8 September 2016 · 4 minute read
I watched the entire Original Series of Star Trek during a hot summer in Tunisia in 1993. From those days onward my friends Mo and Will became Mr. Spock and Captain Kirk and I assumed the alter-ego identity of Doctor “Bones” McCoy. I don’t know why we identified with the characters, perhaps in part from a sense of optimistic people — friends — working together towards a common goal, in exploration of the cosmos and a vision of a universe where we have left the divisions of our planet behind.
Star Trek’s cultural impact for our species is extensive:
Star Trek and its spin-offs have proven highly popular in syndication and are shown on TV stations worldwide. The show’s cultural impact goes far beyond its longevity and profitability.
The franchise inspired some designers of technologies, the Palm PDA and the handheld mobile phone. Michael Jones, Chief technologist of Google Earth, has cited the tricorder’s mapping capability as one inspiration in the development of Keyhole/Google Earth. The Tricorder X Prize, a contest to build a medical tricorder device was announced in 2012. Ten finalists have been selected in 2014, and the winner will be selected in January 2016. Star Trek also brought teleportation to popular attention with its depiction of “matter-energy transport”, with the famously misquoted phrase “Beam me up, Scotty” entering the vernacular. The Star Trek replicator is credited in the scientific literature with inspiring the field of diatom nanotechnology. In 1976, following a letter-writing campaign, NASA named its prototype space shuttle Enterprise, after the fictional starship. Later, the introductory sequence to Star Trek: Enterprise included footage of this shuttle which, along with images of a naval sailing vessel called the Enterprise, depicted the advancement of human transportation technology.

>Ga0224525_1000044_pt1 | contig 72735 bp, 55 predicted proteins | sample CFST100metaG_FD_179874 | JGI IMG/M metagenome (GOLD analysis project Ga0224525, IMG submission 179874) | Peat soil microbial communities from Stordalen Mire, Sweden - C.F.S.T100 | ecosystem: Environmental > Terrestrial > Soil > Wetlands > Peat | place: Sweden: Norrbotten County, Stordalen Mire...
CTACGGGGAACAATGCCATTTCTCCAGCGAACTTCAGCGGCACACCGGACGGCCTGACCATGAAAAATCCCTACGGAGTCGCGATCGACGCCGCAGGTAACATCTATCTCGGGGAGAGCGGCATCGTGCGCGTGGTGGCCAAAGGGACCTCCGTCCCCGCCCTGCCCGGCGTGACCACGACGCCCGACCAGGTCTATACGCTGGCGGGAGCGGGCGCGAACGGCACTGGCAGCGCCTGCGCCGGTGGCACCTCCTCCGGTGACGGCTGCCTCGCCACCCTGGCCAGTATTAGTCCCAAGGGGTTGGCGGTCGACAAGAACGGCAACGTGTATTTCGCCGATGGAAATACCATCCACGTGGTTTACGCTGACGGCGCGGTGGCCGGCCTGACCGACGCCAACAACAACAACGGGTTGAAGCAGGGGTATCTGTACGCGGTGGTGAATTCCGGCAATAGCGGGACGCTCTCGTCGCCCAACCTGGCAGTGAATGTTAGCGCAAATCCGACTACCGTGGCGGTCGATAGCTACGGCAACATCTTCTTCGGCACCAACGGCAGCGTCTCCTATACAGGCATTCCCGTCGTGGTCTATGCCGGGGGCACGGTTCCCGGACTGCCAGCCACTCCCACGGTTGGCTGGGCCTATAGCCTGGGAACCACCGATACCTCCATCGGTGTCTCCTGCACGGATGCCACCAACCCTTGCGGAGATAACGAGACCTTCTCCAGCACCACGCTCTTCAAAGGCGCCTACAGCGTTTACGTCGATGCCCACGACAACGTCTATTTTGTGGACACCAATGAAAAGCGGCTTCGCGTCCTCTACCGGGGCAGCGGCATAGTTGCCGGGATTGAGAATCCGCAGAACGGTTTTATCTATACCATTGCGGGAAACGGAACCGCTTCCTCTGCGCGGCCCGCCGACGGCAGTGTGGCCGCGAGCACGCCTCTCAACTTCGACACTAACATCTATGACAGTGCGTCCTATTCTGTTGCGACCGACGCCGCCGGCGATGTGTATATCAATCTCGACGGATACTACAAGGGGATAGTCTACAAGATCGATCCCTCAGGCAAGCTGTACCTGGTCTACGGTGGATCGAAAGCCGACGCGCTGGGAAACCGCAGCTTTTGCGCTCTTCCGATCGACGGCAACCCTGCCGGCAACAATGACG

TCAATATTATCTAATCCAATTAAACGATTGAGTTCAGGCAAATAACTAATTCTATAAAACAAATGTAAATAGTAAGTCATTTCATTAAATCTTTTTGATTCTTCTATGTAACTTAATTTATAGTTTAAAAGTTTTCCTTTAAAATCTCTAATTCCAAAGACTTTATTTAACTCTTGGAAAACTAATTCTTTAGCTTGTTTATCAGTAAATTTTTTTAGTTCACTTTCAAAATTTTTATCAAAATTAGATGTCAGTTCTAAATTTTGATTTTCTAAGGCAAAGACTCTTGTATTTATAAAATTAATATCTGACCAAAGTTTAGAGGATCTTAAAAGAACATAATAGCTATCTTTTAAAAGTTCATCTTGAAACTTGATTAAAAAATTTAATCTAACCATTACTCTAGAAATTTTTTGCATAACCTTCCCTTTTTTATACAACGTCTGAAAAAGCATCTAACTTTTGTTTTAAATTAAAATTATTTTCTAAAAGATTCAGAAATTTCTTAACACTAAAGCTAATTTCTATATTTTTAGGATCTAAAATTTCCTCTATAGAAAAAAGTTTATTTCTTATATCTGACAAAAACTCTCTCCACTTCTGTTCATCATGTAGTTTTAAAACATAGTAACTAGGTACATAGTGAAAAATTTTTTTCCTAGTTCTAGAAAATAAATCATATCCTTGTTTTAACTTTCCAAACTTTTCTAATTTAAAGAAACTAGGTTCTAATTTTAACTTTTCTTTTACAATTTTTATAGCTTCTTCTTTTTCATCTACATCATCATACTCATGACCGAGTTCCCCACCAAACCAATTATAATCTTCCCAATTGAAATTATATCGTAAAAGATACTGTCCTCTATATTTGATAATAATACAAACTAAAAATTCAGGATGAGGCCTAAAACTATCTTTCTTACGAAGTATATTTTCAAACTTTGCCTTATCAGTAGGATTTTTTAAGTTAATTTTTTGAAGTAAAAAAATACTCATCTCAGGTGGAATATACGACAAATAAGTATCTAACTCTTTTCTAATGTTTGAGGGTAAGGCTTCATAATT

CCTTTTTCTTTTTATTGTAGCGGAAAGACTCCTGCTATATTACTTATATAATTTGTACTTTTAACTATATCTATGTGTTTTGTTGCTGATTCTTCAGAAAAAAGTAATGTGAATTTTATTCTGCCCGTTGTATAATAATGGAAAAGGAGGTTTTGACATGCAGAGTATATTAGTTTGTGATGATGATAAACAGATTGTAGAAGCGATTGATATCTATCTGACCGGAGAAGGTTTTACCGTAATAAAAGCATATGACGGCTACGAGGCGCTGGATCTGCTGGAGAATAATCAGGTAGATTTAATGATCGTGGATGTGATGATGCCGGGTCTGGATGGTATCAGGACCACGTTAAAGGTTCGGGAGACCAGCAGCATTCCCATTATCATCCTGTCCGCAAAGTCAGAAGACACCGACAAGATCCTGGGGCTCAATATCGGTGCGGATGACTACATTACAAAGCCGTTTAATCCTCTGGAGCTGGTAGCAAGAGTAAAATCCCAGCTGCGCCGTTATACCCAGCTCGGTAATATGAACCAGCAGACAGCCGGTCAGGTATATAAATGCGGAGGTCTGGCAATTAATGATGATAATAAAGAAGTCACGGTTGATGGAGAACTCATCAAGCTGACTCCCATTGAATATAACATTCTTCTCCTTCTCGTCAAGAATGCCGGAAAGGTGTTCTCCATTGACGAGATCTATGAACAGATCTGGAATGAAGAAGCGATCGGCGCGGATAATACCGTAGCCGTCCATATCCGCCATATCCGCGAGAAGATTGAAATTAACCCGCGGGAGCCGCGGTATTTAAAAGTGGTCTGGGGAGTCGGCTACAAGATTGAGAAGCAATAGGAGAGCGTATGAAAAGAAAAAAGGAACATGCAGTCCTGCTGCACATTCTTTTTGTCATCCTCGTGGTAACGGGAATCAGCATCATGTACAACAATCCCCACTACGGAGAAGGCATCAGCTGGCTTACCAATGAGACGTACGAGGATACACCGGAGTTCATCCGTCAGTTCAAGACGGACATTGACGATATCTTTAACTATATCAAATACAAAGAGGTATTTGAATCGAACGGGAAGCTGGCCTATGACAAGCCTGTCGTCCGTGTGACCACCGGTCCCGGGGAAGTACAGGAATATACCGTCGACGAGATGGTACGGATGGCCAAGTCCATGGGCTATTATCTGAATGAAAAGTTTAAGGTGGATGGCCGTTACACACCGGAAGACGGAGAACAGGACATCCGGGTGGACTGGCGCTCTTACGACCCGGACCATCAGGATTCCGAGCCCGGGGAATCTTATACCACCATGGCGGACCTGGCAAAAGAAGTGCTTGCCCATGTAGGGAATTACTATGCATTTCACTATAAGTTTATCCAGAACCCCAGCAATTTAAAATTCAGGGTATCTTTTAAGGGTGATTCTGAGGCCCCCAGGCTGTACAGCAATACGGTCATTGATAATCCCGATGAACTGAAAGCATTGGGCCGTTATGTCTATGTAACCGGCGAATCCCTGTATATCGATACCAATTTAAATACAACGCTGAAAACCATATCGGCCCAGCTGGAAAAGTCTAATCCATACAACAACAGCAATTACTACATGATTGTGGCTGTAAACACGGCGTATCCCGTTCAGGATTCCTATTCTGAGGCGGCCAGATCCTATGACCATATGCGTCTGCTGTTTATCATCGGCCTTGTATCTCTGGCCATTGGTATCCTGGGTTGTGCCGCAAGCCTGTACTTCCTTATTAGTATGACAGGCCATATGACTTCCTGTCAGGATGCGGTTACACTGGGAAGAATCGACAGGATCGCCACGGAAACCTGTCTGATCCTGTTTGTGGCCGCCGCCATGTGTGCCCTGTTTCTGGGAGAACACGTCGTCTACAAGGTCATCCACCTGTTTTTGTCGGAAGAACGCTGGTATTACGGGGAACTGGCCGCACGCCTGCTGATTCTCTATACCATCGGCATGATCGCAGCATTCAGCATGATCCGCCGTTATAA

Beyond Star Trek’s fictional innovations, its contributions to TV history included a multicultural and multiracial cast. While more common in subsequent years, in the 1960s it was controversial to feature an Enterprise crew that included a Japanese helmsman, a Russian navigator, a black female communications officer, and a Vulcan-Human first officer. Captain Kirk’s and Lt. Uhura’s kiss, in the episode “Plato’s Stepchildren”, was also daring, and is often mis-cited as being American television’s first scripted, interracial kiss, even though several other interracial kisses predated this one. In an interview Nichelle Nichols, who played the black female communications officer, said that the day after she told Roddenberry she planned to leave the show, she was at a fund-raiser at the NAACP and was told there was a big fan who wanted to meet her. Nichols said,
I thought it was a Trekkie, and so I said, ‘Sure.’ I looked across the room, and there was Dr. Martin Luther King walking towards me with this big grin on his face. He reached out to me and said, ‘Yes, Ms. Nichols, I am your greatest fan.’ He said that Star Trek was the only show that he, and his wife Coretta, would allow their three little children to stay up and watch. [She told King about her plans to leave the series.] I never got to tell him why, because he said, ‘You can’t. You’re part of history.’
When she told Roddenberry what King had said, he cried.
Last year, I cried, too.
I watched most of the episodes of The Next Generation, probably my favorite television series, with a Shakespearean Captain Picard leading a cast and crew in at times playful and at others intense episodes, one of the best being The Measure of a Man.
I’m looking forward to living in a world closer to the one depicted in the series, so here’s to another 50 years. I’m on my way to Leonard Nimoy station orbiting Vulcan in the LHS 3006 system of the Elite simulation, to celebrate virtually, and tomorrow I’ll continue with some Earth IPA ales from a physical tap in a contemporary version of Ten Forward somewhere close by. Maybe I’ll meet Whoopi there!
McCoy to Riker: I’m a doctor, not a politician!